You will know you are suffering from a lack of sleep when you do not feel like you have enough energy to stay alert and awake throughout the day. Even if you are getting eight or more hours of sleep each night, if you experience a poor quality of sleep, you can suffer the symptoms of sleep deprivation.
You may also experience interruptions in your sleep pattern from a new baby, or inconsiderate neighbours, and this can stop you from getting enough sleep at night. Repeated interruptions like this can lead to serious sleep deprivation.
Symptoms of sleep loss
The biggest and most obvious symptom of not getting enough sleep is daytime sleepiness. If you are finding yourself falling asleep in the daytime, then you aren’t getting enough rest at night.
The symptoms of sleep loss don’t end there. A smaller symptom of sleep loss is yawning, and this could be an early warning sign of sleep loss. Fatigue and depression are also common, as your muscles are not getting the extended period of relaxation they need at night, and your mind is not receiving the hormones it gets during restful sleep. Struggling to get to sleep at night, often called insomnia, can cause a range of problems.
Long-term effects of sleep loss
If you don’t get enough sleep over a long period of time, you can suffer a range of psychological and physiological problems. It can even lower your immune system, and make you more susceptible to illness and infection.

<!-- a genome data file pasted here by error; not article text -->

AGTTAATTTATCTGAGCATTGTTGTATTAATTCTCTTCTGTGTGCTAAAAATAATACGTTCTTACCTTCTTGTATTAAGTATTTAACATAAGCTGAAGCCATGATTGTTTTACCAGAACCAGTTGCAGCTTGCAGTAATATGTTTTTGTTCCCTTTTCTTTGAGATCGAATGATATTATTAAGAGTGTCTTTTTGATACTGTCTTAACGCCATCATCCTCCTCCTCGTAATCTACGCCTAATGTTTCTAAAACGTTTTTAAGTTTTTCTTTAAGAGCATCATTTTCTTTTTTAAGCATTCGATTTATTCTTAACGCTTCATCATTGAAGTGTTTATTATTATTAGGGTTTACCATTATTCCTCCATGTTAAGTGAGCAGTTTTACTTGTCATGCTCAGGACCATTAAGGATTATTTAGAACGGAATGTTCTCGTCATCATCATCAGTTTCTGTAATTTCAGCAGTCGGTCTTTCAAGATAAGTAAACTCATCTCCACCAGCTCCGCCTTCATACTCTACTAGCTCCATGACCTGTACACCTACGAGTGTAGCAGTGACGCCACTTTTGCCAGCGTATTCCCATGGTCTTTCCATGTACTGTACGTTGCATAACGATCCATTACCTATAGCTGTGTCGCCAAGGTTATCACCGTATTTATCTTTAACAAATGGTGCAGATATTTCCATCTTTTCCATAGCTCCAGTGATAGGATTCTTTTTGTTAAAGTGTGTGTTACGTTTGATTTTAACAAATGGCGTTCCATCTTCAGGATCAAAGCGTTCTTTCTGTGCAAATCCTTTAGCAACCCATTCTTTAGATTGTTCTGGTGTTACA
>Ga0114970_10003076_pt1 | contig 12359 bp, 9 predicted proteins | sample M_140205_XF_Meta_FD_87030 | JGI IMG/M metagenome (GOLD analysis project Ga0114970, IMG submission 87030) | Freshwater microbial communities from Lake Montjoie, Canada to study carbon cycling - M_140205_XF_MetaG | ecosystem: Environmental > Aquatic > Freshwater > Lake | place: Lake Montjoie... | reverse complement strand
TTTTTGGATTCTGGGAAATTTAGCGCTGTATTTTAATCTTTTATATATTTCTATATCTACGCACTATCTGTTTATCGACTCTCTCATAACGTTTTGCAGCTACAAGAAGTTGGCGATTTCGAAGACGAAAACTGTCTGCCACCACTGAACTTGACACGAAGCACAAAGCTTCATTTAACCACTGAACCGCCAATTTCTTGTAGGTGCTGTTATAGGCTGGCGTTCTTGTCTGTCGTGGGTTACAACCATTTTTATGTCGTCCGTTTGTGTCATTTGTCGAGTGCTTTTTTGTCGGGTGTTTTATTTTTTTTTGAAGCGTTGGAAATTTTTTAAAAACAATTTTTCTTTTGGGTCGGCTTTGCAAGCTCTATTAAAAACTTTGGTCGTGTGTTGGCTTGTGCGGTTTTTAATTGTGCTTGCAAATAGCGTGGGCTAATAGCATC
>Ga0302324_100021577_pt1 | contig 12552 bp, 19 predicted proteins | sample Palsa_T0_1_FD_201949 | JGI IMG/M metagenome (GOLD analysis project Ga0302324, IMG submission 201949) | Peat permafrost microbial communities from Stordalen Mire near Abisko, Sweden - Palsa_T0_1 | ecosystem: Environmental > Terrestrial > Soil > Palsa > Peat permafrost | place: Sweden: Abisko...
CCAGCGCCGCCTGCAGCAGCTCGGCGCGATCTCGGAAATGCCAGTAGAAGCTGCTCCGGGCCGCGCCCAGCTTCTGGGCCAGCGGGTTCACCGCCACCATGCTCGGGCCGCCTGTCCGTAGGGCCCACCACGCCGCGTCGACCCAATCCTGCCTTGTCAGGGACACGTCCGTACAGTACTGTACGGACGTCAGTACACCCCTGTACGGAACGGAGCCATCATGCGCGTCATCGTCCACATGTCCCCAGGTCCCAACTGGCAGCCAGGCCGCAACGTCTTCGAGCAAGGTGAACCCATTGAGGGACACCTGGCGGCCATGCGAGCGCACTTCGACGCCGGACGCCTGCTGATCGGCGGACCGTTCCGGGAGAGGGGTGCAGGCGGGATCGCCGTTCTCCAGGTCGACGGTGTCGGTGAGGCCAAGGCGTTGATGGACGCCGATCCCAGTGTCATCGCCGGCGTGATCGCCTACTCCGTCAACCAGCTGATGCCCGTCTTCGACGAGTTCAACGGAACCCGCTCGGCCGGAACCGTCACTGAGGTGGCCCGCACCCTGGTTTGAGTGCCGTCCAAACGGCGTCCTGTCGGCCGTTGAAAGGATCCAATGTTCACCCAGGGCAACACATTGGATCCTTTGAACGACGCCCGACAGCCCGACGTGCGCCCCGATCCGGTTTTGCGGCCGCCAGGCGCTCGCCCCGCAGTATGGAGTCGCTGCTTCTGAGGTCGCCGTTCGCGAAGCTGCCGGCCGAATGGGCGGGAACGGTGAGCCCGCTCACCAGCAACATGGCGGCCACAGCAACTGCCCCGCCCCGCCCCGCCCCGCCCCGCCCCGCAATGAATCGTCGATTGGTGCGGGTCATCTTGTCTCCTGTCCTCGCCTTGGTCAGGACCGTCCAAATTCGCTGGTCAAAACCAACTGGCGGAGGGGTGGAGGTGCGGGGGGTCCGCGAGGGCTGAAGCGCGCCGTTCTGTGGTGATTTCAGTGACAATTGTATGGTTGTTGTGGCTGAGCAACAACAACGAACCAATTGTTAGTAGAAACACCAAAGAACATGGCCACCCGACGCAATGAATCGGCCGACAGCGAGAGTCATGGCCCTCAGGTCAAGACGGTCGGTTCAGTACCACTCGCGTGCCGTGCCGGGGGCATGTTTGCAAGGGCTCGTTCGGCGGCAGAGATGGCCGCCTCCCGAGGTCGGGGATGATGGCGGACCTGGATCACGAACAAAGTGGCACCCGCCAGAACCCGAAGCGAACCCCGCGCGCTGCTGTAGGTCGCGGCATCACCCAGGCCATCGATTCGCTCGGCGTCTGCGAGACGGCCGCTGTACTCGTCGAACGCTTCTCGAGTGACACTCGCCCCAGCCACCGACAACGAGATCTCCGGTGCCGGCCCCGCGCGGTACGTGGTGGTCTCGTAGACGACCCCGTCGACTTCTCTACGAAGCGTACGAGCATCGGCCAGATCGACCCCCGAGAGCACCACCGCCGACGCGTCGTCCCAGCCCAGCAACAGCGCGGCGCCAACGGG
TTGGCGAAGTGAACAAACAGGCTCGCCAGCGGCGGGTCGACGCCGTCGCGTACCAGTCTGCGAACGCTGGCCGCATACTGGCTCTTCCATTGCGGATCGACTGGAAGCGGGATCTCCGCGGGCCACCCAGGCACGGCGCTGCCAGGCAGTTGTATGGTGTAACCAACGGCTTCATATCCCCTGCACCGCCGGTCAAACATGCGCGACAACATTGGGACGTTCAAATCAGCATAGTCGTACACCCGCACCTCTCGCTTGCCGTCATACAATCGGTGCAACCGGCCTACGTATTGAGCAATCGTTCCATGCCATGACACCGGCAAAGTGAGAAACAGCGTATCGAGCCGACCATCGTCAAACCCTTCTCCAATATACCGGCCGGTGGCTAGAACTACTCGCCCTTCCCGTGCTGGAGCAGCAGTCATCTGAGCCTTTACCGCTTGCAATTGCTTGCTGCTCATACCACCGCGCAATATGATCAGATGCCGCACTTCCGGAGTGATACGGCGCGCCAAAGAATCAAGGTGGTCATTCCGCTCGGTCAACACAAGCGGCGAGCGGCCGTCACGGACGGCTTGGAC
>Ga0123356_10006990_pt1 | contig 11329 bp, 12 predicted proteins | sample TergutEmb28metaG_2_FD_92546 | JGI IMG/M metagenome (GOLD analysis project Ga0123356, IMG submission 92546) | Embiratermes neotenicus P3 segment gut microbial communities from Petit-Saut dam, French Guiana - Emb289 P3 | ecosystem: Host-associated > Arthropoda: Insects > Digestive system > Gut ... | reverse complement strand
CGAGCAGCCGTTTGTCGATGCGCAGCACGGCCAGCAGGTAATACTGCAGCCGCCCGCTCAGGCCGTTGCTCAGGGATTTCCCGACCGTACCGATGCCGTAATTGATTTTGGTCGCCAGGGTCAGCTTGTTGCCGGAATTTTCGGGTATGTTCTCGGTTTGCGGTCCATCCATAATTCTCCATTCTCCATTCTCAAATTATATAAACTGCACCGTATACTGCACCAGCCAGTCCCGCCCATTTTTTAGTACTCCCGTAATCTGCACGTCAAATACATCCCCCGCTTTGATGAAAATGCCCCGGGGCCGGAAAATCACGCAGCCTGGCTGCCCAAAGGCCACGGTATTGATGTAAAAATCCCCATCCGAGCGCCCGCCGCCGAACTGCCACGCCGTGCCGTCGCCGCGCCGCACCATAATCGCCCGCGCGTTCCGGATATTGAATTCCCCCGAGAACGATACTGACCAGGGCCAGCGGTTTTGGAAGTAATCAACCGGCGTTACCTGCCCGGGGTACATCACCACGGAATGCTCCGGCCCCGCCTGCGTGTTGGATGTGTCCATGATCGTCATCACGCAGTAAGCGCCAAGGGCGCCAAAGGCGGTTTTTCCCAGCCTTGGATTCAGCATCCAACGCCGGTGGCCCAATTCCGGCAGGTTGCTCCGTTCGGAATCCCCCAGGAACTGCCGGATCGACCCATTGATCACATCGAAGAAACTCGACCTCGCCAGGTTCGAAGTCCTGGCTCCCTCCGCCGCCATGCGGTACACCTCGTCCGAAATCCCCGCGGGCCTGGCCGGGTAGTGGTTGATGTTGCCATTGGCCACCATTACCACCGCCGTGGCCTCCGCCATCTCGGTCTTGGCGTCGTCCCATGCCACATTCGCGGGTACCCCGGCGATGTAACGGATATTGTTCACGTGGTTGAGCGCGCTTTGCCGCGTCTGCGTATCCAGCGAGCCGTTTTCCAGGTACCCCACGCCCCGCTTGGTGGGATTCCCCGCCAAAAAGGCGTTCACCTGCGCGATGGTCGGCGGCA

Not getting enough sleep can also disrupt some of your body’s other natural rhythms, such as your eating pattern. Important hormones that help your body regulate eating and control hunger are released in the body during rest, so a lack of sleep can have a huge impact on your appetite.
A long-term lack of sleep can also affect a person’s personality, and cause them not just to be irritable but also antisocial and more detached. As the body struggles to get the recuperation it needs, the sufferers of long-term sleep deprivation are often neither fully awake nor asleep, and instead are in a distant or dissociative state.
Living with sleep debt
If you don’t get the right amount of sleep you need regularly, you will start to build up a sleep debt in your body. A quick example of this is that if you need eight hours of sleep a night, but you only get five, then you have a sleep debt of three hours. If this pattern continues for five nights through the week, your body will have a sleep debt of fifteen hours.
The only way to clear this debt is to catch up on sleep, and if you are experiencing repeatedly interrupted sleep, your body will never be given the opportunity to recover your sleep debt. If you can manage to repay these hours of sleep to your body, you will feel the positive effects quickly, and having a ‘few hours in the sleep bank’ is a great position to be in, as one poor night of rest won’t affect you too greatly.
If you are suffering from long-term sleep loss, then you should consider consulting a medical professional for advice. Better quality sleep can give your waking life a massive boost.
Dennis Relojo-Howell is the managing director of Psychreg.